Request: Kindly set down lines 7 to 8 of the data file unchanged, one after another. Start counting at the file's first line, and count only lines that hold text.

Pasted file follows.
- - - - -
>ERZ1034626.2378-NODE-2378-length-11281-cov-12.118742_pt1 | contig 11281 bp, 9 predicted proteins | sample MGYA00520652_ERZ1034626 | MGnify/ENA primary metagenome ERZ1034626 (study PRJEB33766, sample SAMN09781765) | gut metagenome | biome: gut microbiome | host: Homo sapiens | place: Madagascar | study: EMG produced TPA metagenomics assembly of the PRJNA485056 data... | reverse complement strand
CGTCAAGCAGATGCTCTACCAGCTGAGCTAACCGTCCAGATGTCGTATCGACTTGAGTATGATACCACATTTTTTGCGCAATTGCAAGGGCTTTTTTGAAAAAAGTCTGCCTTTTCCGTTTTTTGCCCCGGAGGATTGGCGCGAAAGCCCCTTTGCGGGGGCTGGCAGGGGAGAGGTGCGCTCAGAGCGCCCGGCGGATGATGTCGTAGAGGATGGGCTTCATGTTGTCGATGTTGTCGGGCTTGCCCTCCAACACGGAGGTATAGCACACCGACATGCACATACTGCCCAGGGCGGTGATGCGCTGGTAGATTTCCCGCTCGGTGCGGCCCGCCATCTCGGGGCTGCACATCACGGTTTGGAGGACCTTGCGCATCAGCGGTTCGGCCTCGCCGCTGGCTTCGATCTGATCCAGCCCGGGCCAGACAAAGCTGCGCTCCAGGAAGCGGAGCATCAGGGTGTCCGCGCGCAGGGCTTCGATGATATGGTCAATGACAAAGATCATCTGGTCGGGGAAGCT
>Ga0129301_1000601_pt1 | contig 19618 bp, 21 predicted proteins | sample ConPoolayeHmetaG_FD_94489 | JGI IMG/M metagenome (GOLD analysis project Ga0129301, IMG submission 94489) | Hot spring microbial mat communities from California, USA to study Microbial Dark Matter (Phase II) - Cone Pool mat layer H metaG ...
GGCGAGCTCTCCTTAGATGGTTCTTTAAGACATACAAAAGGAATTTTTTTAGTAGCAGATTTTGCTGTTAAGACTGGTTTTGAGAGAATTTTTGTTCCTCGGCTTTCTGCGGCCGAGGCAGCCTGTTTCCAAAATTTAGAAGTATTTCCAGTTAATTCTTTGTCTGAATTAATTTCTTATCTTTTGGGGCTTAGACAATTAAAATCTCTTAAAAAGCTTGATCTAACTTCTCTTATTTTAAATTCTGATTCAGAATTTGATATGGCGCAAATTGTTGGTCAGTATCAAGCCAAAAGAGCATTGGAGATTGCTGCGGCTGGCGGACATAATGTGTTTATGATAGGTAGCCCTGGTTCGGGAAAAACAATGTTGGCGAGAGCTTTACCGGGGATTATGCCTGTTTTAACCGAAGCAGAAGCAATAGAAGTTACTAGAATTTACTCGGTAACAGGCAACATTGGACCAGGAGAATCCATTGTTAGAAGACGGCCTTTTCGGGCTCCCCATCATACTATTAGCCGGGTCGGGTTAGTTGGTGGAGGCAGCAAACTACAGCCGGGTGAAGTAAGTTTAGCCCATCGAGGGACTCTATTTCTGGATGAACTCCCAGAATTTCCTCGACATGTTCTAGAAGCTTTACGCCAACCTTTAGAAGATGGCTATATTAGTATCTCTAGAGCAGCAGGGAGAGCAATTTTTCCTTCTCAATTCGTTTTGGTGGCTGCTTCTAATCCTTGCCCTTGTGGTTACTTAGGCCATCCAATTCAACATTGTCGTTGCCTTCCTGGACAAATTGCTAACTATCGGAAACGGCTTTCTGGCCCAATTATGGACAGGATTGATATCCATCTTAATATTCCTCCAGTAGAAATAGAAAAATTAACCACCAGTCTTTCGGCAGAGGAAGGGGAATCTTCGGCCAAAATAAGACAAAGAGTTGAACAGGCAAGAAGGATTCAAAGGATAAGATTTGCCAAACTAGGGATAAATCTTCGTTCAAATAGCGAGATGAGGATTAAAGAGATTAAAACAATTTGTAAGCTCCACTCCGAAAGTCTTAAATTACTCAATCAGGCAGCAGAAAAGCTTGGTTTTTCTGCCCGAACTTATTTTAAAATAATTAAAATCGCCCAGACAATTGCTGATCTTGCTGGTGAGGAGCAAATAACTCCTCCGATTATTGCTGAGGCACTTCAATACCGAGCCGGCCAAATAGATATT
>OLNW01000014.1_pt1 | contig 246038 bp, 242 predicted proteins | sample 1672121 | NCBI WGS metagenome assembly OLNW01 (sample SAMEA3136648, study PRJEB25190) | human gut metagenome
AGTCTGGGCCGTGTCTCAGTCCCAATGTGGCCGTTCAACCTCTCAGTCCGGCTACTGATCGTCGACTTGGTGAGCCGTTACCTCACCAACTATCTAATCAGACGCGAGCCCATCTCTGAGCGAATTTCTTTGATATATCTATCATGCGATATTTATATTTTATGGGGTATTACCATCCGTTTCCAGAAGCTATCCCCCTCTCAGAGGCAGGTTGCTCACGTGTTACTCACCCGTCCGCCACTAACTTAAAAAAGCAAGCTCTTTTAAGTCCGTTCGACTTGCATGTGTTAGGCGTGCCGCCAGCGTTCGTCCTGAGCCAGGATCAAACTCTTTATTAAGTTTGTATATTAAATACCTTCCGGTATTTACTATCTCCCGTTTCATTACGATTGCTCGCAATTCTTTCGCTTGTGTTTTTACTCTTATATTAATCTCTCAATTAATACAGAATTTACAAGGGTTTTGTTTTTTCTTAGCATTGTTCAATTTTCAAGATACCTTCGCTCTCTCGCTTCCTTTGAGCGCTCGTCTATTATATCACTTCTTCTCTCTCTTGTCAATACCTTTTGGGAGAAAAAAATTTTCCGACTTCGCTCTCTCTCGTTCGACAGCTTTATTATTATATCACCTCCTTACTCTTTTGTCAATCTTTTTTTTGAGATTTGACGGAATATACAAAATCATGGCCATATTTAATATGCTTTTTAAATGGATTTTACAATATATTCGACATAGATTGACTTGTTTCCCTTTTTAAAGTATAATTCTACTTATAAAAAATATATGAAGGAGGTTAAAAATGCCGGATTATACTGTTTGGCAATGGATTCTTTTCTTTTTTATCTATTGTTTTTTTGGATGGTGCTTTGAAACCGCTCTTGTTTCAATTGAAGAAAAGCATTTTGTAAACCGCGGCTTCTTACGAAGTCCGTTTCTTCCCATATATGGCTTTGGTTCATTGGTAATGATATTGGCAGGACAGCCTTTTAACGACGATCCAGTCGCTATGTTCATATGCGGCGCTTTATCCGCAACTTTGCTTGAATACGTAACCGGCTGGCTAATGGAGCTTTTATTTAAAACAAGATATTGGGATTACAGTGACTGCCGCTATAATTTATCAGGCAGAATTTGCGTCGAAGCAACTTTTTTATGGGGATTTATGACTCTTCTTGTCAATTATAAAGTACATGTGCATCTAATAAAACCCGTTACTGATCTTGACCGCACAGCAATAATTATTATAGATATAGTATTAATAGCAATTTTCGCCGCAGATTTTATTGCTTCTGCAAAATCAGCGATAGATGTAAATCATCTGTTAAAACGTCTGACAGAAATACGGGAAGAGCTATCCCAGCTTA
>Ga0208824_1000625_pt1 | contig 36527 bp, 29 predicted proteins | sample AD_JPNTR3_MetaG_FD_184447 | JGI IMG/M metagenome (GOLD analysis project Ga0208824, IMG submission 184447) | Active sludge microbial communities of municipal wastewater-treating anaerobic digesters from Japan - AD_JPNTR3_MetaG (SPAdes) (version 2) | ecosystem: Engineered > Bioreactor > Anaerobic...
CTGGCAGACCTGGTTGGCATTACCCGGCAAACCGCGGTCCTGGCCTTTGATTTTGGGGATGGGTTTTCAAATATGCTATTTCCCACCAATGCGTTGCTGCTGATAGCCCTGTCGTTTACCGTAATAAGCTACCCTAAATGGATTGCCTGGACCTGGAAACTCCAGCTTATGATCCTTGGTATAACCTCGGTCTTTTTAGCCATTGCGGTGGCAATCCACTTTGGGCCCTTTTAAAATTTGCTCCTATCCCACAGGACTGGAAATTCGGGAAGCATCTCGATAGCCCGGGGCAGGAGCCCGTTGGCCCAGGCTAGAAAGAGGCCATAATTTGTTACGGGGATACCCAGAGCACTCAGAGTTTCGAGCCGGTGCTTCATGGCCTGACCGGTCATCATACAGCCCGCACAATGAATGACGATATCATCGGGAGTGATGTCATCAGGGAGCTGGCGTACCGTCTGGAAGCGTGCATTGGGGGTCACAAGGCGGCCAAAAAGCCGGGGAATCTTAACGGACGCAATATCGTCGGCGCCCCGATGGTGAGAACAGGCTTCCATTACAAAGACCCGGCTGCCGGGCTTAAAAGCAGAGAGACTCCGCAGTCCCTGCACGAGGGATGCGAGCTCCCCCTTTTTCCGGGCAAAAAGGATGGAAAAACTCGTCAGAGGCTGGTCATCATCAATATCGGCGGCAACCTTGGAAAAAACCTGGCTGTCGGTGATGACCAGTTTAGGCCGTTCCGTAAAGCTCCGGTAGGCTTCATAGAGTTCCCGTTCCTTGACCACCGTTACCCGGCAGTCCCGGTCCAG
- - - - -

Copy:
>Ga0208824_1000625_pt1 | contig 36527 bp, 29 predicted proteins | sample AD_JPNTR3_MetaG_FD_184447 | JGI IMG/M metagenome (GOLD analysis project Ga0208824, IMG submission 184447) | Active sludge microbial communities of municipal wastewater-treating anaerobic digesters from Japan - AD_JPNTR3_MetaG (SPAdes) (version 2) | ecosystem: Engineered > Bioreactor > Anaerobic...
CTGGCAGACCTGGTTGGCATTACCCGGCAAACCGCGGTCCTGGCCTTTGATTTTGGGGATGGGTTTTCAAATATGCTATTTCCCACCAATGCGTTGCTGCTGATAGCCCTGTCGTTTACCGTAATAAGCTACCCTAAATGGATTGCCTGGACCTGGAAACTCCAGCTTATGATCCTTGGTATAACCTCGGTCTTTTTAGCCATTGCGGTGGCAATCCACTTTGGGCCCTTTTAAAATTTGCTCCTATCCCACAGGACTGGAAATTCGGGAAGCATCTCGATAGCCCGGGGCAGGAGCCCGTTGGCCCAGGCTAGAAAGAGGCCATAATTTGTTACGGGGATACCCAGAGCACTCAGAGTTTCGAGCCGGTGCTTCATGGCCTGACCGGTCATCATACAGCCCGCACAATGAATGACGATATCATCGGGAGTGATGTCATCAGGGAGCTGGCGTACCGTCTGGAAGCGTGCATTGGGGGTCACAAGGCGGCCAAAAAGCCGGGGAATCTTAACGGACGCAATATCGTCGGCGCCCCGATGGTGAGAACAGGCTTCCATTACAAAGACCCGGCTGCCGGGCTTAAAAGCAGAGAGACTCCGCAGTCCCTGCACGAGGGATGCGAGCTCCCCCTTTTTCCGGGCAAAAAGGATGGAAAAACTCGTCAGAGGCTGGTCATCATCAATATCGGCGGCAACCTTGGAAAAAACCTGGCTGTCGGTGATGACCAGTTTAGGCCGTTCCGTAAAGCTCCGGTAGGCTTCATAGAGTTCCCGTTCCTTGACCACCGTTACCCGGCAGTCCCGGTCCAG